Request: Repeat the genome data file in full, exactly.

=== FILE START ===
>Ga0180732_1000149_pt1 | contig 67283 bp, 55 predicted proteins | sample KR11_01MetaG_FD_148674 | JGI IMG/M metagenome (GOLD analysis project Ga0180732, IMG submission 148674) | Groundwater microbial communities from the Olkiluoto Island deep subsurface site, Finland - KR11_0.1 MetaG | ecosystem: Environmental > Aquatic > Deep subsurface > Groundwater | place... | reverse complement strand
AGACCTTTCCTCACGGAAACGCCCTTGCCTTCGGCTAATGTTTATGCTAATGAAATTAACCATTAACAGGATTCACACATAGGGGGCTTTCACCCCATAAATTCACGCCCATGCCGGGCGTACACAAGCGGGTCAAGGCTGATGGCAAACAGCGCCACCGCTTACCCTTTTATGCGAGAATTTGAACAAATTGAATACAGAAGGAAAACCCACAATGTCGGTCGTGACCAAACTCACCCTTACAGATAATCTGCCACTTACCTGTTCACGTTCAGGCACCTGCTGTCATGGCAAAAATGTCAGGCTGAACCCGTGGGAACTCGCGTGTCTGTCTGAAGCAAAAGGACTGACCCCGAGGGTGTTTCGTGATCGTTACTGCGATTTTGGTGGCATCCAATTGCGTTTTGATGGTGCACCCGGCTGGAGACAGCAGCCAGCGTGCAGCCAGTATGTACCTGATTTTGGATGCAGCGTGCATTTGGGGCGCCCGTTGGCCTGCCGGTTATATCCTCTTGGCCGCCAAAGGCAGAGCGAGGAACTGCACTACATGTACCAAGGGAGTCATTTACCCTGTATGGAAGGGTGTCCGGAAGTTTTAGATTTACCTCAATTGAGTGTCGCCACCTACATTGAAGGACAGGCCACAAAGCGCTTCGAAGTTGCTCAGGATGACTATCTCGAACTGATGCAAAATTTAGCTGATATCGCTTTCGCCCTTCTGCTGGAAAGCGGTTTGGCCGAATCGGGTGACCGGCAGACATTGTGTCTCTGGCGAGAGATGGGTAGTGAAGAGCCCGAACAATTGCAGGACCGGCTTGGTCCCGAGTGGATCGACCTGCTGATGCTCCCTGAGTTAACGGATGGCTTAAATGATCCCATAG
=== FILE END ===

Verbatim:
>Ga0180732_1000149_pt1 | contig 67283 bp, 55 predicted proteins | sample KR11_01MetaG_FD_148674 | JGI IMG/M metagenome (GOLD analysis project Ga0180732, IMG submission 148674) | Groundwater microbial communities from the Olkiluoto Island deep subsurface site, Finland - KR11_0.1 MetaG | ecosystem: Environmental > Aquatic > Deep subsurface > Groundwater | place... | reverse complement strand
AGACCTTTCCTCACGGAAACGCCCTTGCCTTCGGCTAATGTTTATGCTAATGAAATTAACCATTAACAGGATTCACACATAGGGGGCTTTCACCCCATAAATTCACGCCCATGCCGGGCGTACACAAGCGGGTCAAGGCTGATGGCAAACAGCGCCACCGCTTACCCTTTTATGCGAGAATTTGAACAAATTGAATACAGAAGGAAAACCCACAATGTCGGTCGTGACCAAACTCACCCTTACAGATAATCTGCCACTTACCTGTTCACGTTCAGGCACCTGCTGTCATGGCAAAAATGTCAGGCTGAACCCGTGGGAACTCGCGTGTCTGTCTGAAGCAAAAGGACTGACCCCGAGGGTGTTTCGTGATCGTTACTGCGATTTTGGTGGCATCCAATTGCGTTTTGATGGTGCACCCGGCTGGAGACAGCAGCCAGCGTGCAGCCAGTATGTACCTGATTTTGGATGCAGCGTGCATTTGGGGCGCCCGTTGGCCTGCCGGTTATATCCTCTTGGCCGCCAAAGGCAGAGCGAGGAACTGCACTACATGTACCAAGGGAGTCATTTACCCTGTATGGAAGGGTGTCCGGAAGTTTTAGATTTACCTCAATTGAGTGTCGCCACCTACATTGAAGGACAGGCCACAAAGCGCTTCGAAGTTGCTCAGGATGACTATCTCGAACTGATGCAAAATTTAGCTGATATCGCTTTCGCCCTTCTGCTGGAAAGCGGTTTGGCCGAATCGGGTGACCGGCAGACATTGTGTCTCTGGCGAGAGATGGGTAGTGAAGAGCCCGAACAATTGCAGGACCGGCTTGGTCCCGAGTGGATCGACCTGCTGATGCTCCCTGAGTTAACGGATGGCTTAAATGATCCCATAG